Volume 15, 2 (2006)
Volume 15, 2 (2006)
The British Gestalt Journal 2006, Volume 15, 2
Editorial - Frank-M. Staemmler
Borderlands - An Essay in Honour of Malcolm Parlett - Arthur Roberts
That Which Enables - Support as Complex and Contextually Emergent - Lynne Jacobs
Awareness, Contacting and the Promotion of Democratic-Egalitarian Social Life - Philip Lichtenberg and Cathy Gray
Love and Commitment in the 21st Century - Joseph Melnick and Sonia March Nevis
Malcolm Parlett's Five Abilities and Their Connection With Contemporary Scientific Theories on Human Interconnectedness - Margherita Spagnuolo Lobb
Parlett's Creative Abilities Model and the Esalen Curriculum for the Human Potential: A Comparative Study - Gordon Wheeler
Field Theory: Mirrors and Reflections - Peter Philippson
A Babylonian Confusion?: On the Uses and Meanings of the Term 'Field' - Frank-M. Staemmler
This issue of the British Gestalt Journal is extraordinary. It marks the end of an era: the era of Malcolm Parlett's editorship. Malcolm has been the editor for fifteen years, i.e. as long as the BGJ has been in publication. As a consequence, it almost seems as if the BGJ cannot be thought of without him. In fact however, this is the first issue of the BGJ that has appeared without Malcolm's editorial influence. Instead it is, from start to finish, about him and his contributions to the theory and practice of Gestalt therapy.
This is a festschrift for Malcolm Parlett, by which both the British and the international Gestalt therapy community - represented here by friends of Malcolm who are well-known authors from England, the United States of America, Italy, and Germany - expresses its gratitude. Additionally, this festschrift marks the community's appreciation to him for his dedication, enduring efforts and valuable intellectual stimulation, that have left permanent traces in our minds and hearts.
Let me begin this editorial with a personal reminiscence. In 1993 a Gestalt therapy conference took place in Vienna at the occasion of Fritz Perls's 100th birthday. I was there as a presenter, and so was Malcolm. The last day of the conference I decided not to participate in any seminars or lectures but to go and visit Freud's house. Whom did I meet there unexpectedly? It was Malcolm! We looked at each other with smiles of mutual recognition mixed with a whiff of embarrassment . . . That was the first time I met him. At the time, I was not yet aware of how representative this particular situation was of him.
First, there was Malcolm and Vienna - on the one hand a renowned Gestalt therapist and on the other hand the native town of Freud's psychoanalysis, from which we all stem as Laura Perls (1988) once remarked. For me, this juxtaposition is representative of Malcolm's sensitivity to, and respect for both the geographical and historical backgrounds of Gestalt therapy, which are important parts of the 'field' of Gestalt therapy. But there is more to this association (it even includes a culinary aspect!), as you can read in Arthur Roberts's contribution to this festschrift, 'Borderlands,' which is a moving personal homage to his friend.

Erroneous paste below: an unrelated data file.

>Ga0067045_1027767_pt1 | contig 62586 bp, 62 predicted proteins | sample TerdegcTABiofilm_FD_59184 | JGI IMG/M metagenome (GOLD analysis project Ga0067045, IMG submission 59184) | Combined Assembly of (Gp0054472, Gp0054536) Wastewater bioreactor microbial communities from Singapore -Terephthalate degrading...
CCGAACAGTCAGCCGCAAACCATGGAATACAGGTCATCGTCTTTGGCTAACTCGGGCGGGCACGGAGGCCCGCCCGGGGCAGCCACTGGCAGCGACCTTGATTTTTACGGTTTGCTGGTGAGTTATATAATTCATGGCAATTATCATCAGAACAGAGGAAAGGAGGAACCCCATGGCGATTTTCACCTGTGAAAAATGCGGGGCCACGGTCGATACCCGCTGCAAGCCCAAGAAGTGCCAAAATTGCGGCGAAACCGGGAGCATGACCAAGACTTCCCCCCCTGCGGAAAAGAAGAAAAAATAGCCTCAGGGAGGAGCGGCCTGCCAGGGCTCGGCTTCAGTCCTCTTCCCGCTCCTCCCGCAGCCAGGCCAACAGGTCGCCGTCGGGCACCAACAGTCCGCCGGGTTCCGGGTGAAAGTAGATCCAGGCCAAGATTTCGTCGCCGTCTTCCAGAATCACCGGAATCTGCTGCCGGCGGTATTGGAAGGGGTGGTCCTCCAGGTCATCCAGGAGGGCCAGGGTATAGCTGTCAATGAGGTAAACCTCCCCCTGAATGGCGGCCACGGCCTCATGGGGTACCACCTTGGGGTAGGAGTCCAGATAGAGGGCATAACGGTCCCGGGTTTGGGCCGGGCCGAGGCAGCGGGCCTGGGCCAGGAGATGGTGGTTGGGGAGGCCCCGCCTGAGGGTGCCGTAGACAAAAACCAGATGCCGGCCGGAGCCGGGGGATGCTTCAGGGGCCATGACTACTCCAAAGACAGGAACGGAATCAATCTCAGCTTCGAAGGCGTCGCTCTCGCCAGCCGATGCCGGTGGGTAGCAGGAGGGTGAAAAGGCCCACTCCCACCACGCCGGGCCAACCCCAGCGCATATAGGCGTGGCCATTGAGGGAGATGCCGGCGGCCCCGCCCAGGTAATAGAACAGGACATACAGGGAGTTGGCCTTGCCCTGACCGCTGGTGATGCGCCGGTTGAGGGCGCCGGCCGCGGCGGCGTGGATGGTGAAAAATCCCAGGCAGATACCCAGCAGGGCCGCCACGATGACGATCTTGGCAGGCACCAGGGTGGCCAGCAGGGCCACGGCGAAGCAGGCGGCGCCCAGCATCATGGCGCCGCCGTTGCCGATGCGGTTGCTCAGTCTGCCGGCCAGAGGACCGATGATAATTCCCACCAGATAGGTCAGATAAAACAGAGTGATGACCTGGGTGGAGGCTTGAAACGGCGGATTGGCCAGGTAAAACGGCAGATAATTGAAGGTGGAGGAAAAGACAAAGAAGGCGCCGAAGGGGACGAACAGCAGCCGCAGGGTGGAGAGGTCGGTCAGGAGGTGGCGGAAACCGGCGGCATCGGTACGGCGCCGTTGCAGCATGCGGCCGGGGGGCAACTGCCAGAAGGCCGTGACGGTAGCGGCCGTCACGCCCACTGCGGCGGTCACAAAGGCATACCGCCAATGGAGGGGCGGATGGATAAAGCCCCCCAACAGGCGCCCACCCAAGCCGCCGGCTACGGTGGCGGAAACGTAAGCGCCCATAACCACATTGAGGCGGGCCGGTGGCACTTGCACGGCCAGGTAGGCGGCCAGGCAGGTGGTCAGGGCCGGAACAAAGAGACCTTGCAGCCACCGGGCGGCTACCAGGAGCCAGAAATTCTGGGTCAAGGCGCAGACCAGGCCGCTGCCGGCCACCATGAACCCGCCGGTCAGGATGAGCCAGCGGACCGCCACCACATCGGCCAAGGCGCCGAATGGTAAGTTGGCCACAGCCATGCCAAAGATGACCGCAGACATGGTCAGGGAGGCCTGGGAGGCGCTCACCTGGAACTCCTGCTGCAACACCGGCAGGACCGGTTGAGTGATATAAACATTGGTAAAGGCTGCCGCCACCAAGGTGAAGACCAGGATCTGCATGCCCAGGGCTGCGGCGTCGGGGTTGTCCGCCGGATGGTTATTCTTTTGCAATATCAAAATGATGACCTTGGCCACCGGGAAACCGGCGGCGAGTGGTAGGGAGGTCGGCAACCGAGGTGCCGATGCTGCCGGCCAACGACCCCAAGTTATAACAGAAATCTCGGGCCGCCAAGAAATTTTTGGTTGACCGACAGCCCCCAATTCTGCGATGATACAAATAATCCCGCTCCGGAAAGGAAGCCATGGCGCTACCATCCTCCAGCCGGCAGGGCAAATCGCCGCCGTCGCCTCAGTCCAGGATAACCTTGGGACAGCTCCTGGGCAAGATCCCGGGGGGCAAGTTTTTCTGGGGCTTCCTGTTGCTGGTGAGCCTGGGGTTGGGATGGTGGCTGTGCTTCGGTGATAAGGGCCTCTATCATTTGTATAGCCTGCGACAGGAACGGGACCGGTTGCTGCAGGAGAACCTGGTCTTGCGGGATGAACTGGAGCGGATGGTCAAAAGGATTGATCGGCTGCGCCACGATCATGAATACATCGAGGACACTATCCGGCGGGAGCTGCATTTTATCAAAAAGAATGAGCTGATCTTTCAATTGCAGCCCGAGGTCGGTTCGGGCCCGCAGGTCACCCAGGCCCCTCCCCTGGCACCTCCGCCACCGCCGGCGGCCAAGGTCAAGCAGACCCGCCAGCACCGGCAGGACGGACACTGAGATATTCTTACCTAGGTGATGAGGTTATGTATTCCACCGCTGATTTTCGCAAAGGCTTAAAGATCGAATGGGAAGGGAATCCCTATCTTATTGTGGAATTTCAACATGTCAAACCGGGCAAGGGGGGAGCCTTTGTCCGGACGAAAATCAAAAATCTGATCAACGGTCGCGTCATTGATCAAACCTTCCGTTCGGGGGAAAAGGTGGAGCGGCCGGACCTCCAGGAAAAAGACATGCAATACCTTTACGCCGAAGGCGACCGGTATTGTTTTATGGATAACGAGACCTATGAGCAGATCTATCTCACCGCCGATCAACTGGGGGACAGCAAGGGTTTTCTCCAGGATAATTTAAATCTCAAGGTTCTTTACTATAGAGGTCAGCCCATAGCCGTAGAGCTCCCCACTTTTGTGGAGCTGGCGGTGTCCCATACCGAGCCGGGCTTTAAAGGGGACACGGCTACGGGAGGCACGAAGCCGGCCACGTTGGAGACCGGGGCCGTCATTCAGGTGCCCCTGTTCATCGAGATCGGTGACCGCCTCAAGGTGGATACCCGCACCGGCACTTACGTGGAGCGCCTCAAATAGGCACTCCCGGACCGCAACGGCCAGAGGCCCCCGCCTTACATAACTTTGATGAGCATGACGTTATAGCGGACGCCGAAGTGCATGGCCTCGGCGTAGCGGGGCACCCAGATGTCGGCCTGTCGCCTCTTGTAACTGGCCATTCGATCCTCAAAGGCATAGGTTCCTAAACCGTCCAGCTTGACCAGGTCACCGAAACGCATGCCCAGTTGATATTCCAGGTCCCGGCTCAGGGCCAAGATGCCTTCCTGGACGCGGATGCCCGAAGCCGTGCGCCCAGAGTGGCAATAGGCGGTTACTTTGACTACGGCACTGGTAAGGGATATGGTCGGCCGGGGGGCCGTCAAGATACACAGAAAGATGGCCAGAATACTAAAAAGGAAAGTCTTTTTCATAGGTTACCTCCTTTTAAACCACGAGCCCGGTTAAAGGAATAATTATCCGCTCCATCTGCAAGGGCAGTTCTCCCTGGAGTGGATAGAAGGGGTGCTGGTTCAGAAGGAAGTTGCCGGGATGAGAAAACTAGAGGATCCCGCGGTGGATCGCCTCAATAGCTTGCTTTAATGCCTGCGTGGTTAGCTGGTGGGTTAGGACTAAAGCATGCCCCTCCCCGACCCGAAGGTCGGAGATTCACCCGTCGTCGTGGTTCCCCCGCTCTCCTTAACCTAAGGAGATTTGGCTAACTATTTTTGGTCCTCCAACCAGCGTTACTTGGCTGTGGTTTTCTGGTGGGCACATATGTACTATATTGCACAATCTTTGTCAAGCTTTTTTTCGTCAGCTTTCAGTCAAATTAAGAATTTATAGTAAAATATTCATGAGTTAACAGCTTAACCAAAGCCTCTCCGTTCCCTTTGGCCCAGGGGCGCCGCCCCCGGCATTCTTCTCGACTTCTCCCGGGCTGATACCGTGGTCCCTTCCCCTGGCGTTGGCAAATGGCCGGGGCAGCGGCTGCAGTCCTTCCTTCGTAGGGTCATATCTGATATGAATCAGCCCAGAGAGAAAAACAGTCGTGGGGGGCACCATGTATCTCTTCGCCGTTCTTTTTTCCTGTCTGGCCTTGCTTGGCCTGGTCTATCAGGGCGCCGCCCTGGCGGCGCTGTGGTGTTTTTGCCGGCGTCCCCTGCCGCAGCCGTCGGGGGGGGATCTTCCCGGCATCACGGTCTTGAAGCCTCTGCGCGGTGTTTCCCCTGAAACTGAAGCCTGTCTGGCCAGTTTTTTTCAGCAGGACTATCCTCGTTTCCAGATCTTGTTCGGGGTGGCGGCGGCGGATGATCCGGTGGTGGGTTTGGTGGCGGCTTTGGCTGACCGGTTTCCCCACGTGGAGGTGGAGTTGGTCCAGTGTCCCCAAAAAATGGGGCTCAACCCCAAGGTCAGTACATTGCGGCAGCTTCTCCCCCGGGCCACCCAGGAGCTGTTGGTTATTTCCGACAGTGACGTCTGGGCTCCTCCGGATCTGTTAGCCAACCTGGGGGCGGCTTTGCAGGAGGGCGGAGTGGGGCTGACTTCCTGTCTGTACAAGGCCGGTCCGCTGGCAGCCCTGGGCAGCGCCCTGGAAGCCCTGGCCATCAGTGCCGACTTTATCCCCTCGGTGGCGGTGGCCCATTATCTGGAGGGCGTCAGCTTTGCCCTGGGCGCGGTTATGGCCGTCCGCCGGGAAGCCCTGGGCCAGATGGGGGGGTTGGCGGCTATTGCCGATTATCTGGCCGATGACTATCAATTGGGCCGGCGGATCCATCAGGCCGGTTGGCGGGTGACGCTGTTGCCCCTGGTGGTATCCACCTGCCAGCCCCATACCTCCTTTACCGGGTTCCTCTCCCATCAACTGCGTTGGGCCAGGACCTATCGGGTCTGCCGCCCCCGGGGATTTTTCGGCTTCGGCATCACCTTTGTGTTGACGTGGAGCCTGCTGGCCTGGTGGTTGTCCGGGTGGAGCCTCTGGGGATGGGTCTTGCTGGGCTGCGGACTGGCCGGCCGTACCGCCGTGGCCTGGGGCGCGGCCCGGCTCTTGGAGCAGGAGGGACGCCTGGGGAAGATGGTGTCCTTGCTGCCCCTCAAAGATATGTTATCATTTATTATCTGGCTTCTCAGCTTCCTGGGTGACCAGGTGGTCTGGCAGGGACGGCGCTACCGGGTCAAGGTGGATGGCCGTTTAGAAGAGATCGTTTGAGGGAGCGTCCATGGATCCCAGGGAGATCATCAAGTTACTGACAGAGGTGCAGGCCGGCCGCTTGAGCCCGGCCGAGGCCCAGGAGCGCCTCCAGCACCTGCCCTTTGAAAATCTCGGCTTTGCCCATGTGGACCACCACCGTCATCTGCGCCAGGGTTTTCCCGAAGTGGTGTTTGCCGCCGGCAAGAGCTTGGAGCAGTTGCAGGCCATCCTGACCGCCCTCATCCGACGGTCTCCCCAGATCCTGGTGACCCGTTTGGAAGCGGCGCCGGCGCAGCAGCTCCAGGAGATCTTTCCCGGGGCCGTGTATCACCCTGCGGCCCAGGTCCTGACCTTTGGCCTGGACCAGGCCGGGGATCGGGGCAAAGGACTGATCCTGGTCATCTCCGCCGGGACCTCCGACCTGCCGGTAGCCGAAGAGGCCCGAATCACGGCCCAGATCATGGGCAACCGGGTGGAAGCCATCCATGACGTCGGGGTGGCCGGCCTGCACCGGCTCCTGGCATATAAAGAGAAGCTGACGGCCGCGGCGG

Second, I noticed Malcolm had a certain smile; a smile I have seen on his face many times since. It is the kind of smile that tells you, 'I recognise you - not only as somebody I have seen before, but also as a human being who cherishes similar longings and carries sorrows akin to mine.' It is a smile that casts an accepting and soothing light even on your shameful feelings and thoughts; it enables you to show yourself as the one you are. It is the smile of support, since support is 'That Which Enables,' which is the title of Lynne Jacobs's contribution to this festschrift. In this paper she picks up an en passant, remark Malcolm once made at a meeting of our study group, and uses it as a starting point for her stimulating and innovative considerations about the notion of support in Gestalt therapy. Lynne argues convincingly that support cannot be defined in a fixed and decontextualised manner but must be seen as a 'complex and contextually emergent' ('field'-) phenomenon.
Third, there was a sense of mutuality in the way we looked at each other. It was obvious to me that he did not only recognise me, he also allowed me to recognise him. He also revealed a certain shyness that, as I learned in subsequent years, is a both typical and amiable way in which he frequently approaches other people. This careful smile lacked all possessiveness; it did not impose itself on me, but left time for me to approach him at my own pace. It was not he, who 'made' contact with me. Remarkably, his way of meeting me deviated noticeably from the way 'making contact' is outlined in various models of the so-called 'cycle of experience' that exist in our literature. It is my impression that these models more or less reduce the addressee of contacting to a mere object of the needs of the one who, as it were, 'does' the contacting 'to' the other person. In these cases it can seem as if the other person is a piece of food (the most often used analogy) that is to be incorporated',' digested', and 'assimilated',
In their contribution to this festschrift with the title 'Awareness, Contacting and the Promotion of Democratic-Egalitarian Social Life', Philip Lichtenberg and Cathy Gray propose a different idea which, I am sure, is much closer to Malcolm's attitude than is the aforementioned traditional, almost cannibalistic notion of contact. These authors widen the horizon not only to include the other person as a subject in his own right, but also look at the community, the 'field', of which the participants in an interaction are parts; they write: